The evolution of a band is often a hit or miss venture. Either the band tries something new and it strikes just the perfect chord for its seasoned fans (e.g. Radiohead’s Kid A), or they lose hardcore fans but gain a more commercial audience (e.g. Modest Mouse’s Good News for People Who Love Bad News), or it completely blows up in their face and they lose mostly everything but real hardcore fans (Metallica’s St. Anger).
As much as fans want a steady outcome of solid, similar hits, the evolution of a band’s music is inevitable. Groups age, get exposed to different sounds, become bored with the same routine, and may cycle through new members. It’s a gamble that most bands, if they are serious about their craft, will always take with fingers crossed and hopes high.
For Azure Ray co-lead singer Orenda Fink, she took the gamble and created a deadly combination of both striking a chord with fans and gaining commercial success with her new album Ask the Night. Her debut album, Invisible Ones, was a dark, tribal-drummed, and echoed voice affair, influenced, in part it seems, by a PJ Harvey-with-a-dash-of-The Breeders mixture. With Ask the Night, Alabama-born Fink returns home. She is more influenced by old folk gospel music than buzzing guitars. She has the same beautiful, echoed voice, but this time finger-plucked guitars, banjos, and mandolins accompany it. And it works quite well for her.
The opening track, “Why is the Night Sad”, is a soft, sad lullaby smooth enough to put even the most restless sleeper in a deep trance, but Fink’s vocal line pings with enough icy reverb to fit the melancholy lyrics like a glove. Album highlight “High Ground” follows with a challenge to a “big man” who has wronged Fink one too many times. The chorus uses an oncoming storm to explain her escape from heartbreak. “And there’s a rain comin’ down to the valley below/and I know just how they feel/Cause when the water rises they start to look for high ground/Just like me when you come around.” Isaac Brock of Modest Mouse supplies fantastic backing vocals that make the song sound similar to his one-off side project Ugly Casanova. As the song builds toward the coming of the rain, Brock provides a great twanging yelp echoing over the top of Fink’s chorus.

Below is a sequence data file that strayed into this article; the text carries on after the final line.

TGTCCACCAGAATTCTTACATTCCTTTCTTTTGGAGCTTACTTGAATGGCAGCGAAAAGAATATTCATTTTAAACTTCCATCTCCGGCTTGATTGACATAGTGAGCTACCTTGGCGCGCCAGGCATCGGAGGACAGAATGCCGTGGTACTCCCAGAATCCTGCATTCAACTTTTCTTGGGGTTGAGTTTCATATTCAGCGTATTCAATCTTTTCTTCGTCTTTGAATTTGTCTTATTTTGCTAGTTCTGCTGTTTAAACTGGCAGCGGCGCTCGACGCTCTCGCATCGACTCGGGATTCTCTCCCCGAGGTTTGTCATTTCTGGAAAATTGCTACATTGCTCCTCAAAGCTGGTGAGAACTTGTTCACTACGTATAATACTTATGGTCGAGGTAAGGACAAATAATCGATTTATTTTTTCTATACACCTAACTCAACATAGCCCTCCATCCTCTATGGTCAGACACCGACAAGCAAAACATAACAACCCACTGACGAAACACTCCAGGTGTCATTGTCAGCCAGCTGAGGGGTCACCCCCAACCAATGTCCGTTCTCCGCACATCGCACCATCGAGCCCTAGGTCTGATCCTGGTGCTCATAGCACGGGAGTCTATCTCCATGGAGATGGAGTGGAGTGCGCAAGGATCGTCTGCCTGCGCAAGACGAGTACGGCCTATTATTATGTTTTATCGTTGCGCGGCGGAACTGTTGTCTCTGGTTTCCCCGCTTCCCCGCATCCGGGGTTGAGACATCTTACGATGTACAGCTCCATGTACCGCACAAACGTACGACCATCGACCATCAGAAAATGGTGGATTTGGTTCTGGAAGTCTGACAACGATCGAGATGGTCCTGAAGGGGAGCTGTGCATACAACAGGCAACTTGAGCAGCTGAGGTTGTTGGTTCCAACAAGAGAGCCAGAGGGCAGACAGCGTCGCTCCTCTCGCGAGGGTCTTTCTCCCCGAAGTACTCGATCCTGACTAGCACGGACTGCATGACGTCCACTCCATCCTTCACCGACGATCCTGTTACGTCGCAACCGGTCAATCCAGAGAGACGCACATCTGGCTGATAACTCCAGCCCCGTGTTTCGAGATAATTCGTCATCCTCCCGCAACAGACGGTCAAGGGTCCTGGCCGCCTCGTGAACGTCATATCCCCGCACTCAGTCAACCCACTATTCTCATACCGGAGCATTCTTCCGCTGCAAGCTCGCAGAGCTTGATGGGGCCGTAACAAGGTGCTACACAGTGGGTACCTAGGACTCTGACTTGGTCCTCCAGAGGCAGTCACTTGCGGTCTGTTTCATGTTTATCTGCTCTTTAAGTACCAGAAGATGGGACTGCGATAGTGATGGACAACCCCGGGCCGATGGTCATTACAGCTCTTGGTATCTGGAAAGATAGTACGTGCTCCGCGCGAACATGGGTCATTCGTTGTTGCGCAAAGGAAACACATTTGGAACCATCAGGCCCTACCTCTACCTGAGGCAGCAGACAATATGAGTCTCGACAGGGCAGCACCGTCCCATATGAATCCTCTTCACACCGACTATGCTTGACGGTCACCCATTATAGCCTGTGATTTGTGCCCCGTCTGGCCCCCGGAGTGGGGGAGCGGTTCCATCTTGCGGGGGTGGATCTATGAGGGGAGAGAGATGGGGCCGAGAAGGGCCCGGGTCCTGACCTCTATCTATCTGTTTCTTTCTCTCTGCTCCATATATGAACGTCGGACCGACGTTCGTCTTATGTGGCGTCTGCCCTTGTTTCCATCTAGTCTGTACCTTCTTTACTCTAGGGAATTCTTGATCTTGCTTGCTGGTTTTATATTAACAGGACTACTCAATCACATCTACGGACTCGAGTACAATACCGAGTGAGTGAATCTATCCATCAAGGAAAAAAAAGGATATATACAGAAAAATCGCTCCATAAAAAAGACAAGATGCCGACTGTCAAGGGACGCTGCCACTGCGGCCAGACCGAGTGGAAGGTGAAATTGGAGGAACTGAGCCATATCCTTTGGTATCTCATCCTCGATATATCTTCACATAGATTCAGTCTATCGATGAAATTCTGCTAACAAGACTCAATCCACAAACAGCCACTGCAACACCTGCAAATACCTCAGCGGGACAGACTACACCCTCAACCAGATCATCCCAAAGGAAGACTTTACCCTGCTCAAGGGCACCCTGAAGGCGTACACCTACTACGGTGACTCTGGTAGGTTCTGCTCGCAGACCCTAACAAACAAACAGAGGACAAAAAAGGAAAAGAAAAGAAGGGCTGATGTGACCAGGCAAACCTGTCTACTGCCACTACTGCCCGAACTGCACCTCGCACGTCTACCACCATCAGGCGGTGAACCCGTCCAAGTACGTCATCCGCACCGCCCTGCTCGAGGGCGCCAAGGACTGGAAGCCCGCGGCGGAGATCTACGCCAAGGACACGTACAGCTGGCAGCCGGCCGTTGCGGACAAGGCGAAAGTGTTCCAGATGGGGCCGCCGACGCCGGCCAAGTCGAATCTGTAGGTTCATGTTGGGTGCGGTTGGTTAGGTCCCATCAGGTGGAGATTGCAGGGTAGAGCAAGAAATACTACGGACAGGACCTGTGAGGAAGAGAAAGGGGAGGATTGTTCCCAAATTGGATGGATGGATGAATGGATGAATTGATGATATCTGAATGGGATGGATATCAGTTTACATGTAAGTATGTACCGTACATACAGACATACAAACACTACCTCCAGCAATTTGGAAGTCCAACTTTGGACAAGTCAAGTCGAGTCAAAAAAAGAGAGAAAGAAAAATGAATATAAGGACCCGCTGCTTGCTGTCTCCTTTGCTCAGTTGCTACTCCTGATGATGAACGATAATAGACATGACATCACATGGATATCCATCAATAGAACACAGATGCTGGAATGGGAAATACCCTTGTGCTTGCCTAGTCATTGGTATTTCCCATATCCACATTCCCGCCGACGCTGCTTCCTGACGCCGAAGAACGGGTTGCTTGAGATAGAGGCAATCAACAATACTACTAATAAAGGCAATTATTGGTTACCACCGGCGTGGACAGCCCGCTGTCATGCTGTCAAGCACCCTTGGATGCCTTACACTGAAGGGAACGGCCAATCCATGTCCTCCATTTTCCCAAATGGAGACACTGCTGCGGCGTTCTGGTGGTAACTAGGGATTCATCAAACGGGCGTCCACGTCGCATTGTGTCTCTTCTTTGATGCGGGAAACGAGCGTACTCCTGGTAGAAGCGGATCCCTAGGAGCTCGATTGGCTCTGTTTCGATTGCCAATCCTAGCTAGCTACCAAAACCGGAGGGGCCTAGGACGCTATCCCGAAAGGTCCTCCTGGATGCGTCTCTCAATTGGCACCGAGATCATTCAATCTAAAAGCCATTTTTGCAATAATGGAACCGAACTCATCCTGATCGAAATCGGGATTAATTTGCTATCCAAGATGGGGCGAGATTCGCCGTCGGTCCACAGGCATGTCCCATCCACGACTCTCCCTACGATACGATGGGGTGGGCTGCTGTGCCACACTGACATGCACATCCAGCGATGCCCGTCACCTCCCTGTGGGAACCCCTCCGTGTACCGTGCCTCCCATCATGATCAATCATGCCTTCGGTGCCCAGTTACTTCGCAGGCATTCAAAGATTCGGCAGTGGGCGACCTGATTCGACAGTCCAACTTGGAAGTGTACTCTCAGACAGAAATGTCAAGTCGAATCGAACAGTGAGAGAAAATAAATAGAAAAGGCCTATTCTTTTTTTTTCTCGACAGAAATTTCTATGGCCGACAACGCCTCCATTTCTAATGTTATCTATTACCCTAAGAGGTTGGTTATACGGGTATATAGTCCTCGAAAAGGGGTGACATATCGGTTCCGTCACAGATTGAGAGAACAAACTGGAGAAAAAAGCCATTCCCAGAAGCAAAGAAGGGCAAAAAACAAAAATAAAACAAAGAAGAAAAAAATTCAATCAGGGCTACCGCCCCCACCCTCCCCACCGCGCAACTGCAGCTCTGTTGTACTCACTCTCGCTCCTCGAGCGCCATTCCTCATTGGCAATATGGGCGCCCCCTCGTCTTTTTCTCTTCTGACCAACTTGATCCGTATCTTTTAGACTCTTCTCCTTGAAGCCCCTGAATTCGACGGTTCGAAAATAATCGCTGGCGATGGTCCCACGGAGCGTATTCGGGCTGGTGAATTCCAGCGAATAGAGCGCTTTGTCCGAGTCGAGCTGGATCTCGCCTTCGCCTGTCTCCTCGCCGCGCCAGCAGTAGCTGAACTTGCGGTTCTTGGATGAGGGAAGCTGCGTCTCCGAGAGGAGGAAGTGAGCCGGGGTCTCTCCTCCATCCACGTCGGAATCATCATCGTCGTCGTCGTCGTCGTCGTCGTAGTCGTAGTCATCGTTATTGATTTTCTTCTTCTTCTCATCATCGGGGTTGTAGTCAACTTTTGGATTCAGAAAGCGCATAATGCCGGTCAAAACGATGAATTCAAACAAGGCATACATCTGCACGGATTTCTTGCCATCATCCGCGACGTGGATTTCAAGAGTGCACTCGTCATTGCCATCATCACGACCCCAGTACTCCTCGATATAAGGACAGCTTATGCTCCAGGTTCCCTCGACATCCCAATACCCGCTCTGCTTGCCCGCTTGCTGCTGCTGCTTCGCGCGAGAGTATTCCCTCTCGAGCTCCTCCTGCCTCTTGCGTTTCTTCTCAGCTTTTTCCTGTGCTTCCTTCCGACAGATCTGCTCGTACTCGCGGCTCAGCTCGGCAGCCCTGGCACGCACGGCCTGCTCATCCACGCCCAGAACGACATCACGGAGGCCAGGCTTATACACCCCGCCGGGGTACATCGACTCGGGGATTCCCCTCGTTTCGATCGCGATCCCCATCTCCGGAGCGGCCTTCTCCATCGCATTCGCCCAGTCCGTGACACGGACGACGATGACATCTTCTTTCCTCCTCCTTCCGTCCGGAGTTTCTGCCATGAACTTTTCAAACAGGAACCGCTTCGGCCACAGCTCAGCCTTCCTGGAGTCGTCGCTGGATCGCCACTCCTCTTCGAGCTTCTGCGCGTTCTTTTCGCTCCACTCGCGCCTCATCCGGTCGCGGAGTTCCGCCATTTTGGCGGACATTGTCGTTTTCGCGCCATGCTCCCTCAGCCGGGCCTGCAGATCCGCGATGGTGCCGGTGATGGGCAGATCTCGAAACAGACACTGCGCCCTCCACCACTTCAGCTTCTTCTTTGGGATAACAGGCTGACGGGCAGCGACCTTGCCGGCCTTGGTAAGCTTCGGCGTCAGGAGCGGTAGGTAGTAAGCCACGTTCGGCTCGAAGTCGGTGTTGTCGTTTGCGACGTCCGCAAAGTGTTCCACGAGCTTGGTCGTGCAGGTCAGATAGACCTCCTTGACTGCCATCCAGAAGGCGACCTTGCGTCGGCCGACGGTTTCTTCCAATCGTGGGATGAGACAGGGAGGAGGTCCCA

The tones and themes of the album contribute to the old folk sound with songs of love (lost or gained), weather, and whiskey. Middle track “Wind” is able to combine all three. Fink makes a whiskey-fueled choice to tell her love they should just go whichever way the wind may blow them. She lays it all out for him right at the start: “You should know by now all there is to know/About how this is going to go when the whiskey drops down my burning throat/The words come out. Let’s go.” With that, Fink says they should just stick their thumbs in the wind and see where it takes them.
The very next song, “Alabama”, shows where that wind has taken them. In another highlight, Fink sings a love song to her home state of Alabama. A place where the lord “hears you,” and “will take care of you,” if you just pack your bags and go there. Combined with later song, “Half-Light”, Fink sings of her home with great longing and comfort. Painting a picture of an idyllic, warm, southern evening with cicadas chirping, and “old songs” carried by the wind.
With her new folk awakening, Orenda Fink has found a sound that not only ties her in with fellow Saddle Creek folkster Conor Oberst, but also could put her on the front edge of new stardom. By softening her sound and embracing her roots, she has evolved her music and created a formula that will not only give her old fans something to cheer for, but also a whole new crop of ears for her to harvest.